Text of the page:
What is a financial order on a divorce petition?

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The divorce process itself is relatively administrative in nature. The first stage in the divorce process is the divorce petition and is started by the petitioner, one of the parties in the relationship, who presents a divorce petition to the court.

In England and Wales, you can only start divorce proceedings if you have been married for one year or more and by proving that there has been an ‘irretrievable breakdown of the marriage. This is the only ground for divorce and is evidenced by one of five facts – I explain more about the grounds for divorce in my earlier blog here.

The divorce petition sets out details such as the names of the parties, addresses, details of the marriage and the fact being relied upon. At one point, and towards the end of the divorce petition the petitioner (the person presenting the divorce to the court) is asked ‘Do you want to apply for a financial order’? In response to this question, the petitioner can tick either: –

Yes, I want to apply for a financial order for:

– Myself
– My children



A question we, as family lawyers often get asked is, ‘should I tick this/ these box(es)’? A frequent misconception is that by ticking ‘yes’ it will initiate financial proceedings through the court or commit the parties to a course of action that they do not want to take. But this is not the case. By ticking the ‘yes’ option (either for yourself or yourself and your children depending on the circumstances) you are simply leaving your options open to submit a consent order (the document which details any financial agreement which is reached between the parties) to the court at a future point in time. Often, it is best practise to tick ‘yes’.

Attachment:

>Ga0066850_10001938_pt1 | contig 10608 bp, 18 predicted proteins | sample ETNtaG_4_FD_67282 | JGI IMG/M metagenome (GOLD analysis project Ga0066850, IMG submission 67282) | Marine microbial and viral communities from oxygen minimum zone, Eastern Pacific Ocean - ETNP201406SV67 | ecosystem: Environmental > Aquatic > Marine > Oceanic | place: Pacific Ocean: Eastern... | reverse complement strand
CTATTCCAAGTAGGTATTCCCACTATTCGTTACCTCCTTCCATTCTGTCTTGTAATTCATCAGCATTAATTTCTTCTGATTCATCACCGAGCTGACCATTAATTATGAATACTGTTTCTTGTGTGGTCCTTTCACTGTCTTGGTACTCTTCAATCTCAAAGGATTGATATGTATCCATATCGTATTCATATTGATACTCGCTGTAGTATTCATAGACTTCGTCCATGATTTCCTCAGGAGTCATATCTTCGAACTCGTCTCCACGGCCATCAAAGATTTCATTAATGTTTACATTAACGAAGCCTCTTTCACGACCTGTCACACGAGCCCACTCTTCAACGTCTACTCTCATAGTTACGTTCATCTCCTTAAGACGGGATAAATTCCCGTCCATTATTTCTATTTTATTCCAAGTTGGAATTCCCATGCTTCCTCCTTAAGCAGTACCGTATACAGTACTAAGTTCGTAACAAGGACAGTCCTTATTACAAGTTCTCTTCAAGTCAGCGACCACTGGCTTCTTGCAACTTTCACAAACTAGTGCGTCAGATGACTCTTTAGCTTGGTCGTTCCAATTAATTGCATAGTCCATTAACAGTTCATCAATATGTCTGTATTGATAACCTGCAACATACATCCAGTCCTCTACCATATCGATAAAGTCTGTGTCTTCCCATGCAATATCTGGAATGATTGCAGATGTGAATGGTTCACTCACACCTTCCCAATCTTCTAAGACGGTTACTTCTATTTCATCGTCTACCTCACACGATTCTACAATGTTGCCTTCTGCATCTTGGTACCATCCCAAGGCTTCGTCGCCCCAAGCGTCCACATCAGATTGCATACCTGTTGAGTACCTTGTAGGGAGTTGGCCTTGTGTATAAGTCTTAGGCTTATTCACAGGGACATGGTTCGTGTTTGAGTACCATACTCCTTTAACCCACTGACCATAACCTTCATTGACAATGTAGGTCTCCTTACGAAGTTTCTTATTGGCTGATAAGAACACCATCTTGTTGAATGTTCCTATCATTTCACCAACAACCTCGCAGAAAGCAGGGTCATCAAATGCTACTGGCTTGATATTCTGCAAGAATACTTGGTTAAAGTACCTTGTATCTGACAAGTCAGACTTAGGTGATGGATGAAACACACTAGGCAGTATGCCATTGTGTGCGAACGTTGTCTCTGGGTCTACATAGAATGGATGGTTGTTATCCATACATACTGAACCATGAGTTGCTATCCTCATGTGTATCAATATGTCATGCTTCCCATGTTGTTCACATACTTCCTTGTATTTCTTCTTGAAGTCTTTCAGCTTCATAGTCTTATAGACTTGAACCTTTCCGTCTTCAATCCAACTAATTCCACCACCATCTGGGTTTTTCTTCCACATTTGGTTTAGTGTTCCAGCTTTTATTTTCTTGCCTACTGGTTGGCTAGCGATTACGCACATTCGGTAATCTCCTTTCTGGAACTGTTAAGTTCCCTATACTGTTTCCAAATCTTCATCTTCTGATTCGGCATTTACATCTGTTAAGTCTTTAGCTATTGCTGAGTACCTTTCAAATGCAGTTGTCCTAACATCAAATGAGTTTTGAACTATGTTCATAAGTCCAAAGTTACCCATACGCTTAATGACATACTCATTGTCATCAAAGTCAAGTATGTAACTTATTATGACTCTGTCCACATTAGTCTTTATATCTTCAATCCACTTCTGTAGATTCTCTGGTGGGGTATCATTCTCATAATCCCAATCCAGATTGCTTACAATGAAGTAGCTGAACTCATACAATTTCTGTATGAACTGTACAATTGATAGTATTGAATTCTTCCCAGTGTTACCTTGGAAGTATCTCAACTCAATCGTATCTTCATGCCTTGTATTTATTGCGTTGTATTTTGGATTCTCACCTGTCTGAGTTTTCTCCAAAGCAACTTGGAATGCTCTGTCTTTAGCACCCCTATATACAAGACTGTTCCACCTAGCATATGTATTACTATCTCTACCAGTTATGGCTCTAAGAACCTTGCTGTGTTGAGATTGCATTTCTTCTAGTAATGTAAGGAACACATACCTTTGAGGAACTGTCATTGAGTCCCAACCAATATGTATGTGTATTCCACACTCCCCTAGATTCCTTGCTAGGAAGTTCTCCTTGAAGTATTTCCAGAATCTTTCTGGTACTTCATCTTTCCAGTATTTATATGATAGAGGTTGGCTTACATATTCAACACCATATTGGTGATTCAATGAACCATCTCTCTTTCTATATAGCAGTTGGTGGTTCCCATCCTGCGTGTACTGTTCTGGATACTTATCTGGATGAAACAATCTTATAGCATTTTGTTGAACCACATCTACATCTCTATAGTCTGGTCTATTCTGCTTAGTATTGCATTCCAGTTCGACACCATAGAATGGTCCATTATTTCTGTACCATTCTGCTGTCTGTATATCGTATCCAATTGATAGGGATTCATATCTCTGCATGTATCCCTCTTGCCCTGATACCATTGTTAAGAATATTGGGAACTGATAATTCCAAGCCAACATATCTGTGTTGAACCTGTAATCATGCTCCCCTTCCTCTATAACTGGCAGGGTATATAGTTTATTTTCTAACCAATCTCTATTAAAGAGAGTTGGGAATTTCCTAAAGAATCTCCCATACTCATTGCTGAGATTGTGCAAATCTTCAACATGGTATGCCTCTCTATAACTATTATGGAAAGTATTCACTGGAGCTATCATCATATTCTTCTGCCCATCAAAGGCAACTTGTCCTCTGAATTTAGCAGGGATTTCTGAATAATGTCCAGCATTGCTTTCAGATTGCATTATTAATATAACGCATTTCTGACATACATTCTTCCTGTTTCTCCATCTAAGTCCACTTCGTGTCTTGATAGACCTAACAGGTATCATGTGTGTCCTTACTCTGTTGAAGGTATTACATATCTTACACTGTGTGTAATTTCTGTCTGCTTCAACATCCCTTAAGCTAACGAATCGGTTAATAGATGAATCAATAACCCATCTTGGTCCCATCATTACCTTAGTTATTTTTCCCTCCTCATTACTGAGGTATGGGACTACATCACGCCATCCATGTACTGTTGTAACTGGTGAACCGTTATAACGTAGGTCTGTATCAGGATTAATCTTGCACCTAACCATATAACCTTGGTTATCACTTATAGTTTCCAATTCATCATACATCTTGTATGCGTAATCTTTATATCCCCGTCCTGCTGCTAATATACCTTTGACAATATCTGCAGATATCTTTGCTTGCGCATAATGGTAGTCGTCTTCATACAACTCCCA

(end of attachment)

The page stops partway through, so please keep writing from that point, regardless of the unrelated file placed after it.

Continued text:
If the petitioner instead ticks ‘no’, it does not prevent them from applying for a financial order in the future. However, this is only the case if the petitioner has not re-married prior to a financial agreement with their former spouse being reached. In that situation the only claim the petitioner would have is against their former spouse’s pension.

If you are in doubt as to how to complete the divorce petition you should speak to a family lawyer who will be able to assist you.

Our team of specialist family lawyers understand that divorce is a highly emotional time and that how finances are dealt with is often a key concern. Taking specialist advice early on is usually the best course of action as your legal advisor can help you to understand all of the issues that may impact on your case and their importance to you, so that your divorce can be approached in the most appropriate, sensitive and cost-effective way.

Rachel Nicholl is a Senior Associate Solicitor and Collaborative Lawyer in our Horsham team.

If you would like any further information on financial issue and divorce, then please do not hesitate to contact a member of the team for a confidential discussion about your personal circumstances.

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